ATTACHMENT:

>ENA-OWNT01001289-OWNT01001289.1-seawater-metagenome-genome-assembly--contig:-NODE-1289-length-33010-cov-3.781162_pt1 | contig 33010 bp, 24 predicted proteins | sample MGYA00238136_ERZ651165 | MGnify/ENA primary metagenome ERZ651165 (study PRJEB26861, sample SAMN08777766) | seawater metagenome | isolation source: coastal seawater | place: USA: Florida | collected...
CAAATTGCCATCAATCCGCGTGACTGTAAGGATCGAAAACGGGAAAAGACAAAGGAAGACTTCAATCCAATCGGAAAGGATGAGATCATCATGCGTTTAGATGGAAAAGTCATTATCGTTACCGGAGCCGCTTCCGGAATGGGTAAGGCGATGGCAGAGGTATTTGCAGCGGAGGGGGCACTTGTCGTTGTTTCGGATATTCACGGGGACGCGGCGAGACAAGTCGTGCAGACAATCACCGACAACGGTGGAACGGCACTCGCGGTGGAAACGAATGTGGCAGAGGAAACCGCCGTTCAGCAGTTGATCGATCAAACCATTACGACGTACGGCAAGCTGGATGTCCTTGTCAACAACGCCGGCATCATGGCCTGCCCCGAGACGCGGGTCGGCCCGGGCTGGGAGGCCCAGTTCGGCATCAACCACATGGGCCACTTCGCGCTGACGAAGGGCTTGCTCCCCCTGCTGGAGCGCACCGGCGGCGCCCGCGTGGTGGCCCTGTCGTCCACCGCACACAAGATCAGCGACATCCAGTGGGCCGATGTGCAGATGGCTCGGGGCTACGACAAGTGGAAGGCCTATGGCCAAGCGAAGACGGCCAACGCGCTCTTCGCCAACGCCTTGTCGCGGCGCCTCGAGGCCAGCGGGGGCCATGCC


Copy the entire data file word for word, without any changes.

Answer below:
>ENA-OWNT01001289-OWNT01001289.1-seawater-metagenome-genome-assembly--contig:-NODE-1289-length-33010-cov-3.781162_pt1 | contig 33010 bp, 24 predicted proteins | sample MGYA00238136_ERZ651165 | MGnify/ENA primary metagenome ERZ651165 (study PRJEB26861, sample SAMN08777766) | seawater metagenome | isolation source: coastal seawater | place: USA: Florida | collected...
CAAATTGCCATCAATCCGCGTGACTGTAAGGATCGAAAACGGGAAAAGACAAAGGAAGACTTCAATCCAATCGGAAAGGATGAGATCATCATGCGTTTAGATGGAAAAGTCATTATCGTTACCGGAGCCGCTTCCGGAATGGGTAAGGCGATGGCAGAGGTATTTGCAGCGGAGGGGGCACTTGTCGTTGTTTCGGATATTCACGGGGACGCGGCGAGACAAGTCGTGCAGACAATCACCGACAACGGTGGAACGGCACTCGCGGTGGAAACGAATGTGGCAGAGGAAACCGCCGTTCAGCAGTTGATCGATCAAACCATTACGACGTACGGCAAGCTGGATGTCCTTGTCAACAACGCCGGCATCATGGCCTGCCCCGAGACGCGGGTCGGCCCGGGCTGGGAGGCCCAGTTCGGCATCAACCACATGGGCCACTTCGCGCTGACGAAGGGCTTGCTCCCCCTGCTGGAGCGCACCGGCGGCGCCCGCGTGGTGGCCCTGTCGTCCACCGCACACAAGATCAGCGACATCCAGTGGGCCGATGTGCAGATGGCTCGGGGCTACGACAAGTGGAAGGCCTATGGCCAAGCGAAGACGGCCAACGCGCTCTTCGCCAACGCCTTGTCGCGGCGCCTCGAGGCCAGCGGGGGCCATGCC